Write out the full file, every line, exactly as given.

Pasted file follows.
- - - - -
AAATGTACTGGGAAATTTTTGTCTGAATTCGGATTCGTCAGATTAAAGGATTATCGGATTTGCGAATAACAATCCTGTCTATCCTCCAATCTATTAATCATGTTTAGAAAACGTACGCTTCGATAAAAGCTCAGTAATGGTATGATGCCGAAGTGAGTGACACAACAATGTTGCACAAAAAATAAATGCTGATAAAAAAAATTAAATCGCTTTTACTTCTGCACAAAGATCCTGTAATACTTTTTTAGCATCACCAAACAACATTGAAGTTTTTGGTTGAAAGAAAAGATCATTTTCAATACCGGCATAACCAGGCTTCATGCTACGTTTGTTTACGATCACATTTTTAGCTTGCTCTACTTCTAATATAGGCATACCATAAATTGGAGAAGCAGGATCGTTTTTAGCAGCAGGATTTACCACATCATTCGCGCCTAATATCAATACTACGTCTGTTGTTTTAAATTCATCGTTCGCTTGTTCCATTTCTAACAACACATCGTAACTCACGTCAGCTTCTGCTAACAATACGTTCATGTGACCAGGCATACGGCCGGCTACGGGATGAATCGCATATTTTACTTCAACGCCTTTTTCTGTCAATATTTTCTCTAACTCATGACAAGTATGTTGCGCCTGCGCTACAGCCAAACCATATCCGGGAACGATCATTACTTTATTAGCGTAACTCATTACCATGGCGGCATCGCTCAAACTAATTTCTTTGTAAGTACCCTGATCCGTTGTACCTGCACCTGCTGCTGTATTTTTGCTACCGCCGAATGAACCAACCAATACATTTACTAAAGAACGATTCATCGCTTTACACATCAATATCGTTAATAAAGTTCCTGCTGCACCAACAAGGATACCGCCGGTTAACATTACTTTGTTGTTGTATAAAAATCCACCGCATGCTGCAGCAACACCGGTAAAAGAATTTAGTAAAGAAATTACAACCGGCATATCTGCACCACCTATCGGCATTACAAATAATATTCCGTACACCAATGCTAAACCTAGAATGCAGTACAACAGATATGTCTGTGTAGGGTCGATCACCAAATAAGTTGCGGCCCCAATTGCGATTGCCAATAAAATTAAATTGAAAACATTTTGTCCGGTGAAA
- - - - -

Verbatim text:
AAATGTACTGGGAAATTTTTGTCTGAATTCGGATTCGTCAGATTAAAGGATTATCGGATTTGCGAATAACAATCCTGTCTATCCTCCAATCTATTAATCATGTTTAGAAAACGTACGCTTCGATAAAAGCTCAGTAATGGTATGATGCCGAAGTGAGTGACACAACAATGTTGCACAAAAAATAAATGCTGATAAAAAAAATTAAATCGCTTTTACTTCTGCACAAAGATCCTGTAATACTTTTTTAGCATCACCAAACAACATTGAAGTTTTTGGTTGAAAGAAAAGATCATTTTCAATACCGGCATAACCAGGCTTCATGCTACGTTTGTTTACGATCACATTTTTAGCTTGCTCTACTTCTAATATAGGCATACCATAAATTGGAGAAGCAGGATCGTTTTTAGCAGCAGGATTTACCACATCATTCGCGCCTAATATCAATACTACGTCTGTTGTTTTAAATTCATCGTTCGCTTGTTCCATTTCTAACAACACATCGTAACTCACGTCAGCTTCTGCTAACAATACGTTCATGTGACCAGGCATACGGCCGGCTACGGGATGAATCGCATATTTTACTTCAACGCCTTTTTCTGTCAATATTTTCTCTAACTCATGACAAGTATGTTGCGCCTGCGCTACAGCCAAACCATATCCGGGAACGATCATTACTTTATTAGCGTAACTCATTACCATGGCGGCATCGCTCAAACTAATTTCTTTGTAAGTACCCTGATCCGTTGTACCTGCACCTGCTGCTGTATTTTTGCTACCGCCGAATGAACCAACCAATACATTTACTAAAGAACGATTCATCGCTTTACACATCAATATCGTTAATAAAGTTCCTGCTGCACCAACAAGGATACCGCCGGTTAACATTACTTTGTTGTTGTATAAAAATCCACCGCATGCTGCAGCAACACCGGTAAAAGAATTTAGTAAAGAAATTACAACCGGCATATCTGCACCACCTATCGGCATTACAAATAATATTCCGTACACCAATGCTAAACCTAGAATGCAGTACAACAGATATGTCTGTGTAGGGTCGATCACCAAATAAGTTGCGGCCCCAATTGCGATTGCCAATAAAATTAAATTGAAAACATTTTGTCCGGTGAAA